One of the main concerns for small business owners is ensuring that their finances are in order to make profits and minimize risk. When it comes to protecting your business from unexpected expenses, long-term disability insurance can provide considerable peace of mind.
As a small business owner, obtaining disability insurance is slightly more complicated than it would be if you were employed because you will be required to prove that you have been profitable for at least two years. However, even those who have yet to reach profitability may be able to obtain coverage. Here is a look at what owners need to know about securing disability insurance for small businesses.
How Owners Can Get Disability Insurance For Small Businesses
The process of obtaining long-term disability insurance begins with calculating how much you earn, how much money you would need to survive if you were to become disabled, and the amount of money that you can afford to spend on your insurance premiums.
With these calculations in mind, you can look for disability quotes and start filling out applications. This will entail filling out paperwork and conducting an interview with your insurer. You will likely be asked to undergo a paramedical exam to verify your health status.
This is where the process differs for small business owners and independent contractors compared to regular wage earners. You will be asked to show that your company has been profitable for two years or longer, which usually entails presenting two years of tax returns. The specific tax documents you will be asked to supply will depend on what type of business you operate, so ask your disability insurance provider for details.
How Can People Who Have Owned A Small Business For Less Than Two Years Obtain Coverage?
Suppose you are only in the planning stage of starting a small business and are currently employed. In that case, it is wise to purchase a disability insurance policy before quitting while still earning an income, so you do not have to wait to become eligible for long-term coverage. You will want to ensure that you choose a non-cancelable policy, as your carrier will not be allowed to raise your premiums if you keep paying them. In contrast, a guaranteed renewable policy is a good idea as it stops the insurer from changing your coverage.
However, suppose you have already started a business but have yet to hit the two-year mark. In that case, you may be able to obtain disability coverage in certain circumstances, such as if your company operates in the same industry as your previous job or you have signed contracts proving the future income that you can use as the basis for your coverage amount instead of tax returns.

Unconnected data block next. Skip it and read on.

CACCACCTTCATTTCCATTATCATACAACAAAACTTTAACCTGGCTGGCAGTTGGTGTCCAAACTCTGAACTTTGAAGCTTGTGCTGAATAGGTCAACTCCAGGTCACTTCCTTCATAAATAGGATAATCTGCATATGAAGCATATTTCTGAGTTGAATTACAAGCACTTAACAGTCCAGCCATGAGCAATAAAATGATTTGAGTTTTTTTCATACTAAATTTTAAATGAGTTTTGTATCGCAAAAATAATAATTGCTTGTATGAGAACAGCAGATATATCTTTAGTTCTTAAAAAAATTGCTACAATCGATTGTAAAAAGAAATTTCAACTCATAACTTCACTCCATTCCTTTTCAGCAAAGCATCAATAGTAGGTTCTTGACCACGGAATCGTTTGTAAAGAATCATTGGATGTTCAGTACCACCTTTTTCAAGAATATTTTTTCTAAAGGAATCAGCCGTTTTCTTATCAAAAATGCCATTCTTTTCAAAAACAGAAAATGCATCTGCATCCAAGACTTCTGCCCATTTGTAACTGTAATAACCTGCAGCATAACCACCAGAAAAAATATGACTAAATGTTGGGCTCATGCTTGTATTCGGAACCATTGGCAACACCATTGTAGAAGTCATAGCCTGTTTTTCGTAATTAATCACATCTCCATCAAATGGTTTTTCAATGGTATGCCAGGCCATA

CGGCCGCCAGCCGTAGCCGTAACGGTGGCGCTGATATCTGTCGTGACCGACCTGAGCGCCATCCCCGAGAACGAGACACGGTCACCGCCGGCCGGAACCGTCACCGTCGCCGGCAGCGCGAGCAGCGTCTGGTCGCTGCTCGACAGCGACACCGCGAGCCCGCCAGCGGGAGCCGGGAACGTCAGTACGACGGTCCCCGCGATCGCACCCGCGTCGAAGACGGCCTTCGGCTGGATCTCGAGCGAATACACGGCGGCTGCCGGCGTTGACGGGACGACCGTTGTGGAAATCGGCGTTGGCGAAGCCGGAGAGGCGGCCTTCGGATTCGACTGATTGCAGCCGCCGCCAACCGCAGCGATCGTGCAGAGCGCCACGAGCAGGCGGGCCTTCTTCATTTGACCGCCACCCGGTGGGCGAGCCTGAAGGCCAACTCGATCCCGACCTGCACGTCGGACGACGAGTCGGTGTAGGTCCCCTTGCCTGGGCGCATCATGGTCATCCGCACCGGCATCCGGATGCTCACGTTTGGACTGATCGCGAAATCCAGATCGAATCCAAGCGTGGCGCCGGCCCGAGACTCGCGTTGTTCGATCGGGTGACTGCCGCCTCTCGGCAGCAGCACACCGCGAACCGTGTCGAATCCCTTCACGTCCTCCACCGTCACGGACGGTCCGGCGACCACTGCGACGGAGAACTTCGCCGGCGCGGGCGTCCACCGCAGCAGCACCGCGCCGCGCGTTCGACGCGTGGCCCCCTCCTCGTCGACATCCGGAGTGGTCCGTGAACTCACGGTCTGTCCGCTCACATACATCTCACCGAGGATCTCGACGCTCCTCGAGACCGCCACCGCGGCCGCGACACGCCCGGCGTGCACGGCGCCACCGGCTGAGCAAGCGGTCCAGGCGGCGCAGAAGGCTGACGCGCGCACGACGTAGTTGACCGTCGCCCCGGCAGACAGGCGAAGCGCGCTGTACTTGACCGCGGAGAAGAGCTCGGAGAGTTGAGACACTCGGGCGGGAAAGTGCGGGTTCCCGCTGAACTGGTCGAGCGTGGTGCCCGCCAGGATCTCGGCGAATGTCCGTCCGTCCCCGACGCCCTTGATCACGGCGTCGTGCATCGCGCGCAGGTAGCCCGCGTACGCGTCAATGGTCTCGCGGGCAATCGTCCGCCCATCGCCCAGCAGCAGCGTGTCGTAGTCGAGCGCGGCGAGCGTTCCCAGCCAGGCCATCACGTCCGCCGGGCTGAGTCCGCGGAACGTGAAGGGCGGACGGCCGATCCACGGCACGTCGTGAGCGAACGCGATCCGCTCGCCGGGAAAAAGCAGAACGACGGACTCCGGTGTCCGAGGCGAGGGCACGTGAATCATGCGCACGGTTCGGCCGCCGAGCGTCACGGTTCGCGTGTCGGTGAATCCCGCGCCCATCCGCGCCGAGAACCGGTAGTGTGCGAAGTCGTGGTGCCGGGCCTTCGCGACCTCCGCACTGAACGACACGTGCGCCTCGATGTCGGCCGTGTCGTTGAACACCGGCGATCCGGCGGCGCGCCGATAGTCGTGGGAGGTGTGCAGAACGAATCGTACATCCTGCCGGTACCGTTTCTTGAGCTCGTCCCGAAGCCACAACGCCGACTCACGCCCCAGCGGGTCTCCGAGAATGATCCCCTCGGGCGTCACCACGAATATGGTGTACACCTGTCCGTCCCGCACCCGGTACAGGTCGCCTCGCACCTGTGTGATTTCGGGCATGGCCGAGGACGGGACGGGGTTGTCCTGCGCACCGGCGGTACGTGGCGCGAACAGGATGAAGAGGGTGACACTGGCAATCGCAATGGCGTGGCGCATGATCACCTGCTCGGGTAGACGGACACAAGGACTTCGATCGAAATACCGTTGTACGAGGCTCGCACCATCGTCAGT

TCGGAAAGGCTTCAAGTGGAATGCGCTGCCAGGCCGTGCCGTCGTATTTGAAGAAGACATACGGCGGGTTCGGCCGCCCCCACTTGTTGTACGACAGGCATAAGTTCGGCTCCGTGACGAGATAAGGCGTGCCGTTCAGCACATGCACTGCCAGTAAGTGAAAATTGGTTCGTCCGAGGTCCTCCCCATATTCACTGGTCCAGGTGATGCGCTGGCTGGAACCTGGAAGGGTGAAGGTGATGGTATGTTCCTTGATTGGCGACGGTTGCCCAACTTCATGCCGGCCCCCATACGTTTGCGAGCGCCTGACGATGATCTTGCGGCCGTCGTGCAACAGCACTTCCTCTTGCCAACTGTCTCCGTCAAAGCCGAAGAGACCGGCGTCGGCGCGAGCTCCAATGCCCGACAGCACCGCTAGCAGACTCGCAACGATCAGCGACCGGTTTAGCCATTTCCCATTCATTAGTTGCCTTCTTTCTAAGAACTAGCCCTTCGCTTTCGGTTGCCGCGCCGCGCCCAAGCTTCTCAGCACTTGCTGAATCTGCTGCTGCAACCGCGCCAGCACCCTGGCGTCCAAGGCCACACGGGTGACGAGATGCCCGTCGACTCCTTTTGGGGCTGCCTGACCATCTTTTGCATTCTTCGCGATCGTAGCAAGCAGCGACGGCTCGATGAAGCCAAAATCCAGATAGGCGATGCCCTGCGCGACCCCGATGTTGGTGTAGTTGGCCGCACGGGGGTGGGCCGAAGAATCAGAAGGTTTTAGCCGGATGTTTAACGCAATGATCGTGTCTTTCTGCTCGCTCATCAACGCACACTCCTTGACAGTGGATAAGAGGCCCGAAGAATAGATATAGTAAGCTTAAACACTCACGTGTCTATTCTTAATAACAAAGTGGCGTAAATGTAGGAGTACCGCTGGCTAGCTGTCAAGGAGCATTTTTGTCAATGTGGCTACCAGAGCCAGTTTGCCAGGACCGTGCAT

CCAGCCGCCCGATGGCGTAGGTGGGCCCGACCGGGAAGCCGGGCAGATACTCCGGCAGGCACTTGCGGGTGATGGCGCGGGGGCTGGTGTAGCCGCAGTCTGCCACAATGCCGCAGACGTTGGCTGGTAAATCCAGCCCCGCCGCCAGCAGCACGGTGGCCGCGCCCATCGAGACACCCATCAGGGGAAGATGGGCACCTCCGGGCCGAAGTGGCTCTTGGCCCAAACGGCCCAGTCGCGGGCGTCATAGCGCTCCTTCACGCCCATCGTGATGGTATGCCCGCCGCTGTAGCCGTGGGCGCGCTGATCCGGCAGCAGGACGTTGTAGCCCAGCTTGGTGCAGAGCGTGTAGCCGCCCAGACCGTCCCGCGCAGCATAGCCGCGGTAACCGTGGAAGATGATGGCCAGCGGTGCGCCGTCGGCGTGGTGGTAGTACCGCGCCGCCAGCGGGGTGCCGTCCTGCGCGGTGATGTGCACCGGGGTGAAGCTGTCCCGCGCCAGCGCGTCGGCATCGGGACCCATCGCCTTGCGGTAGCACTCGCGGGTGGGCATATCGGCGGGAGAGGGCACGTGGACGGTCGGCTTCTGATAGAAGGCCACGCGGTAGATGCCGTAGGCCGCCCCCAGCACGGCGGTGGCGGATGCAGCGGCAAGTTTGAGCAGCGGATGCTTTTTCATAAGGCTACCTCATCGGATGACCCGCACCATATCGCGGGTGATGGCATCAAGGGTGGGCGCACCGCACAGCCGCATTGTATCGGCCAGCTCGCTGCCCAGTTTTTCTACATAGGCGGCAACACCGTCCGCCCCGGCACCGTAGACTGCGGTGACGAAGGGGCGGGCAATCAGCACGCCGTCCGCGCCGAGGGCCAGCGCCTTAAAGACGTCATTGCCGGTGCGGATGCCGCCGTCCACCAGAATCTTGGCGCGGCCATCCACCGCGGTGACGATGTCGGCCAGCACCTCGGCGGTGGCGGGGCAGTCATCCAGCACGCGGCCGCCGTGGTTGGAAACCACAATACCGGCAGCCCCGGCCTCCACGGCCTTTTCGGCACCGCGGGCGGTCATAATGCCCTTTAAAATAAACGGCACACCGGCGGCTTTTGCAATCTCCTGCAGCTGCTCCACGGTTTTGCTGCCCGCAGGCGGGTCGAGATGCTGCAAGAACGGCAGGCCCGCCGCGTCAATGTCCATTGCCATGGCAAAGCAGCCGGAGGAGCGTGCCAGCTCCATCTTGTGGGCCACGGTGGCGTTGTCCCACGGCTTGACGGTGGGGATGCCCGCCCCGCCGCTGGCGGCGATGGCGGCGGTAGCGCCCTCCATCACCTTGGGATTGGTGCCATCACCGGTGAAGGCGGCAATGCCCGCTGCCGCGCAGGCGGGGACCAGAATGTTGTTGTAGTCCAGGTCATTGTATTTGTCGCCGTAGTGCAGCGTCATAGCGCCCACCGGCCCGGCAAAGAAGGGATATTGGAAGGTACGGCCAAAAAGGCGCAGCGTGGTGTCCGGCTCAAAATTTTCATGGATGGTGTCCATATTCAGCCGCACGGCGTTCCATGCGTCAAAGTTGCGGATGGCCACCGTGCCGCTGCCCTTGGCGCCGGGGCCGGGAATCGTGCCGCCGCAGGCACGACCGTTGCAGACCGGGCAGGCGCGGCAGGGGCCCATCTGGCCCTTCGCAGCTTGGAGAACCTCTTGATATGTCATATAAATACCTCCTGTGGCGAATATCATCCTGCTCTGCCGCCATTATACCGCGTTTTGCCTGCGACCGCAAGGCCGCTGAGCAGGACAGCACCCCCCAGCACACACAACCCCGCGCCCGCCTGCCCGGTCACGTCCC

Exceptions may also be made for those starting businesses with a high-income potential, such as dentists, doctors, engineers, architects, CPAs, and attorneys. Confident students working on a degree to enter a high-earning profession may also be eligible, such as MBA, medical students, or residents.
Offering Disability Insurance To Your Small Business’s Employees
Short-term disability covers disabilities that require a short time away from work, typically three to six months, and can offer as much as 80 percent of the recipient’s gross monthly earnings. However, there is often a cap on what the plan will cover, such as a dollar amount of income per week, and there may be an elimination period during which employees must wait for coverage to kick in.
Businesses can offer it as an employer-provided benefit, or individuals can purchase it independently. Many small companies that provide this type of coverage modify the cost share to work with their budget.
Although employers are not required to offer their employees long-term disability insurance, it is an excellent benefit to offer that can serve as an effective recruitment and employee retention tool. Many employees appreciate the peace of mind that comes from knowing they will be able to bring in some income should they be unable to work for an extended period as a result of an accident, illness, disability, or injury.
However, it is essential to keep in mind that this is different from workers’ compensation insurance, which is required for businesses of all sizes in nearly every state. Workers’ compensation protects against injuries and illnesses related to work. At the same time, disability insurance covers those that occur outside of the workplace and covers medical expenses related to the issue, in addition to replacing a portion of lost wages.
Contact The Employee Benefits Professionals
There are many options available that can benefit your small business. To learn more about how owners can obtain disability insurance for small businesses, reach out to the employee benefits professionals at Vector Benefits to set up a time to discuss your options.